Rev. John Wightman House (1770)

July 11th, 2014 Posted in Colonial, Federal Style, Houses, Southington

Rev. John Wightman House

Rev. John Wightman (1723-1781) was an itinerant Baptist minister, originally from Groton, who settled in Southington around 1770. According to Heman R. Timlow in Ecclesiastical and Other Sketches of Southington, Conn. (1875):

When Mr. Wightman came to Southington, Mr. Merriman [Southington’s first resident Baptist pastor] was already nearly eighty years of age, and to this veteran Christian the presence of such a sympathizing friend and ally must have teen the occasion of great joy. It is my own impression, but I cannot support it by documentary evidence, that Mr. Wightman had occasionally supplied preaching for the Baptist families in the vicinity of Bristol and Red Stone Hill, perhaps a few weeks at a time. When he came to settle permanently, he removed to the neighborhood of Mr. Merriman on what is now the west mountain road. His house was just north of the junction of the road leading from Wolf Hill.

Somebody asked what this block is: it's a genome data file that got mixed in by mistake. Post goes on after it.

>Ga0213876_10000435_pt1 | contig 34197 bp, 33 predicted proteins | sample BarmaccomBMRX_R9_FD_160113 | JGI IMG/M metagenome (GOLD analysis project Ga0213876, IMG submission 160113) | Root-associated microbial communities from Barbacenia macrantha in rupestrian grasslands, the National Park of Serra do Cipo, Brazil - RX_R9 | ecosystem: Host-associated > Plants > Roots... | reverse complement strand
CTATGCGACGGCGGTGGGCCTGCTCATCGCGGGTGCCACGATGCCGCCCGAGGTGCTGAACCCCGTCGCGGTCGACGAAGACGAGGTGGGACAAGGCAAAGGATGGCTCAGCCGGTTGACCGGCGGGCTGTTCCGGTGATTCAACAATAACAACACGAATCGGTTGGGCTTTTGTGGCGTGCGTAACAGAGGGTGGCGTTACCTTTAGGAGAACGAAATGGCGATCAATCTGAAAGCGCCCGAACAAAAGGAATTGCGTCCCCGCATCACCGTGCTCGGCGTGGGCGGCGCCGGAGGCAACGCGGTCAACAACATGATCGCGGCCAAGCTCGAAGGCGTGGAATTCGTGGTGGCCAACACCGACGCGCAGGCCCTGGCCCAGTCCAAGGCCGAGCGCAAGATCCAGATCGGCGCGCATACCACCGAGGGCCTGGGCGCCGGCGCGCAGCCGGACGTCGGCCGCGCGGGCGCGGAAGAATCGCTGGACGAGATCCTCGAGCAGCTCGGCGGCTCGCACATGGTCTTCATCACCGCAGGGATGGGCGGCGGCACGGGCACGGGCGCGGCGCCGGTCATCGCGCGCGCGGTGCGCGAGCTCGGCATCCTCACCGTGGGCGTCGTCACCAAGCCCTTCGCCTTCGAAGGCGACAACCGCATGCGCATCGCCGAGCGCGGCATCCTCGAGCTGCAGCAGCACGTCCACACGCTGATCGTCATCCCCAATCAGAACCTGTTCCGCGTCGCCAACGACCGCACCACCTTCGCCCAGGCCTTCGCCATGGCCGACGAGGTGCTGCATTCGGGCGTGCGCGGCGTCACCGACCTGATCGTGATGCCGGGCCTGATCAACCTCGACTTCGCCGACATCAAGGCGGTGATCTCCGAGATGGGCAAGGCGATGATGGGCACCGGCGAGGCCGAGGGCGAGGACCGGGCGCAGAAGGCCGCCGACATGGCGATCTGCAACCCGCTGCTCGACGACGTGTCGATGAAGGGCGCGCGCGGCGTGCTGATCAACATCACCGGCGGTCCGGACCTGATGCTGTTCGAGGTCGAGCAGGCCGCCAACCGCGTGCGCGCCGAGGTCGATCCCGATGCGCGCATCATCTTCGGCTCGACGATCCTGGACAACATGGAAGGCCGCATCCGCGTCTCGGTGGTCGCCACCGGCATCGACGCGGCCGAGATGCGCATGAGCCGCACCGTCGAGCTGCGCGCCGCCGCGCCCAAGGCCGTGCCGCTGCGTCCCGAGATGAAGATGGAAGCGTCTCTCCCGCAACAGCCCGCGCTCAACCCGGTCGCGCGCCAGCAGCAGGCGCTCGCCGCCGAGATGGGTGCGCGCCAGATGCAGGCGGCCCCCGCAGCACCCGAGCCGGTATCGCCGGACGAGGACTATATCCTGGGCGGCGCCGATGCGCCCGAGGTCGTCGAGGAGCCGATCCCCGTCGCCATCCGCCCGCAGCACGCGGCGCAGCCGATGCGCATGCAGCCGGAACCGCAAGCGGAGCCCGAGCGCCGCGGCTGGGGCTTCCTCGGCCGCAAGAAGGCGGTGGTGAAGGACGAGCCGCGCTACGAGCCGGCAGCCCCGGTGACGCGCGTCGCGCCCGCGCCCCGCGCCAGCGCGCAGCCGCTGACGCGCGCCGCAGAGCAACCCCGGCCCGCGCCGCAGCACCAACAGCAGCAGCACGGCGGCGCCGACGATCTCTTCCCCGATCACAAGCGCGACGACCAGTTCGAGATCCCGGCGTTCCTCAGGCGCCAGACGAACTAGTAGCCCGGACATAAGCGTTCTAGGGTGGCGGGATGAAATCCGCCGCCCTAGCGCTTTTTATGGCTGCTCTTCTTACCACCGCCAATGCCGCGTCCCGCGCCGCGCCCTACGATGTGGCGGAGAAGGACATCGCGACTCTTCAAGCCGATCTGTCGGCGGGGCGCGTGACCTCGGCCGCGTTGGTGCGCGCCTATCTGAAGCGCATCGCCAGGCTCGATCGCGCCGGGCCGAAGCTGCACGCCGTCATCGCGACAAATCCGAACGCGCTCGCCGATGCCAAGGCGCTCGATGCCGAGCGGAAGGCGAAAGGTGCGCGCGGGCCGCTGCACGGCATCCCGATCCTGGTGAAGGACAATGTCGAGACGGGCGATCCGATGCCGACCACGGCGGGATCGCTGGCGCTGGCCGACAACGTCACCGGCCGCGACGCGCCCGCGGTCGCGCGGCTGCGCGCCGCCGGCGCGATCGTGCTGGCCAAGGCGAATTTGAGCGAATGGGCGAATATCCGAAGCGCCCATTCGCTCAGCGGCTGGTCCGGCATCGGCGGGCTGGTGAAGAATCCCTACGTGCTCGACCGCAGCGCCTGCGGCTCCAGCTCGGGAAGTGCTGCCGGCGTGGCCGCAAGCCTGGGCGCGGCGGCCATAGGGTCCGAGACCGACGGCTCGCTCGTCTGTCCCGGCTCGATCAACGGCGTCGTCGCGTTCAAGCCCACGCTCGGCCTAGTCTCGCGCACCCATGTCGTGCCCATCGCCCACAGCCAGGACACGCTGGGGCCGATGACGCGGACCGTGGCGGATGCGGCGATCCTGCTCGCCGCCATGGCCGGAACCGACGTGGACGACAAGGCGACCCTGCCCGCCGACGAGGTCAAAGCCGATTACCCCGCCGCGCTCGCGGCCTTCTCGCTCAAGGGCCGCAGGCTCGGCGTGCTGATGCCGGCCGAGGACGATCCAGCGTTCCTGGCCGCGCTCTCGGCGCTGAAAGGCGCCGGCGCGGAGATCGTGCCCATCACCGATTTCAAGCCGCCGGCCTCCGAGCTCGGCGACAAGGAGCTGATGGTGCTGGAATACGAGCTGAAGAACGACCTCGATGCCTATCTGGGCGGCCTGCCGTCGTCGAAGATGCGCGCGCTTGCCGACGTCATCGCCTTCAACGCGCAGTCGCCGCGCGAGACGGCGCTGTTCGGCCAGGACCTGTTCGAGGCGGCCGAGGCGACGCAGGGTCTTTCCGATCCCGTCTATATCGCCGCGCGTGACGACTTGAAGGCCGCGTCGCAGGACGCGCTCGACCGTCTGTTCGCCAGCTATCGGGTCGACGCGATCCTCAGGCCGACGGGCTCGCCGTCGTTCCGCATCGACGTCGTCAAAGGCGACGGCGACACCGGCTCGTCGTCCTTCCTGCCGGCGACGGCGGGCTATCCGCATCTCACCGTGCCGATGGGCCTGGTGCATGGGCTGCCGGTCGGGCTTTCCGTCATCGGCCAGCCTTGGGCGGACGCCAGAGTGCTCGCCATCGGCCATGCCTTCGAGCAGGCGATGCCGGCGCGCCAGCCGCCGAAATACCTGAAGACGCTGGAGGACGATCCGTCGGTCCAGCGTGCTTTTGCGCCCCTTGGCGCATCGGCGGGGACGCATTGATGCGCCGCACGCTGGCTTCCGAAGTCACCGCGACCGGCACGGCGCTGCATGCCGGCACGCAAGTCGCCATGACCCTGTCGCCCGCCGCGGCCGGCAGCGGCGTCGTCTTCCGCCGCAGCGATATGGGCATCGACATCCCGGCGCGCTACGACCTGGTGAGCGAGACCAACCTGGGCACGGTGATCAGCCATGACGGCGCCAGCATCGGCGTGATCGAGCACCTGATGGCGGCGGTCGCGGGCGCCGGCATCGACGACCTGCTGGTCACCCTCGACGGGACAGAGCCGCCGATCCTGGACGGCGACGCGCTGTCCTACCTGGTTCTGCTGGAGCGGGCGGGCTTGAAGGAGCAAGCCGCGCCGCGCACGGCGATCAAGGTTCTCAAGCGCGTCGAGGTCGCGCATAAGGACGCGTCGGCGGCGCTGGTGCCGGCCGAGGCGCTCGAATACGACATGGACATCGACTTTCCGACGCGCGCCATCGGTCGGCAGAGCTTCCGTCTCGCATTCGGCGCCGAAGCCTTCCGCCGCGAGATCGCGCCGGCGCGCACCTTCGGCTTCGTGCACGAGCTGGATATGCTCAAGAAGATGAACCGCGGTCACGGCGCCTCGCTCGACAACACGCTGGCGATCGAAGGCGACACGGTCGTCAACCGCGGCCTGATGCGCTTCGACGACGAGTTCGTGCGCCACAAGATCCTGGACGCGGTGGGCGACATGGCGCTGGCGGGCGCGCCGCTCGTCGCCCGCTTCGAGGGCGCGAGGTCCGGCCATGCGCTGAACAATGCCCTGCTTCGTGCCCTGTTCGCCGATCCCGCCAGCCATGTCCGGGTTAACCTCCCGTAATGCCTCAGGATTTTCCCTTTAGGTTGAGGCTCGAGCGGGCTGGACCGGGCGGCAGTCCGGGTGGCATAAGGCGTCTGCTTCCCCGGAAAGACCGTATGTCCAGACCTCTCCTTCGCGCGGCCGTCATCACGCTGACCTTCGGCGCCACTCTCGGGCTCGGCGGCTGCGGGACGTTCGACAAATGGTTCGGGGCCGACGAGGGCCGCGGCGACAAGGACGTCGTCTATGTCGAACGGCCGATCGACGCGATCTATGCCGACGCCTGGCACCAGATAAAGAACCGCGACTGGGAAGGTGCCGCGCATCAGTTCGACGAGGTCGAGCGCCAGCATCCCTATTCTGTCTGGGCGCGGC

A uniform tradition is that he was in poor health and could endure but little exposure. But the families of his charge were few in number, and there was but little pastoral work to do. During the last year or two of his life he was confined almost wholly to his house. He died of consumption, April 4, 1781. Before his death he had succeeded in having a burying ground laid out, not far from his house, on the Wolf Hill road, and he was the first to be placed therein. The inscription upon his tombstone is as follows:

“Here lies the remains of the Rev. John Wightman, who departed this life April ye 4th A.D. 1781, in the 55th year of his age.

The servant of the lord most high
Sent with the gospel from the Sky
In dreary shades of lonesome night
To spread the grace of heavenly light.”

All the information that 1 can get concerning Mr. Wightman represents him as a devout Christian man, and of amiable traits of character. Like all his family in the eastern part of the state he was on excellent terms with the “standing order.” There is no evidence of any jar between him and Mr. Chapman who was pastor and ex-pastor of the Congregational church, while he was here. And the families of Congregationalists and Baptists were on the best of terms. There is no evidence of the least alienation until after 1780. Backus says “Mr. Wightman was a shining example of uniform piety and benevolence, until death put an end to his useful life which he ended in the most joyful manner at Farmington” (Southington.)

Rev. Wightman’s house, at 1024 Mount Vernon Road in Southington, was built around 1770 (the date he purchased the land). Since the house has Federal-style features outside but not inside, it is possible the exterior details were added later.

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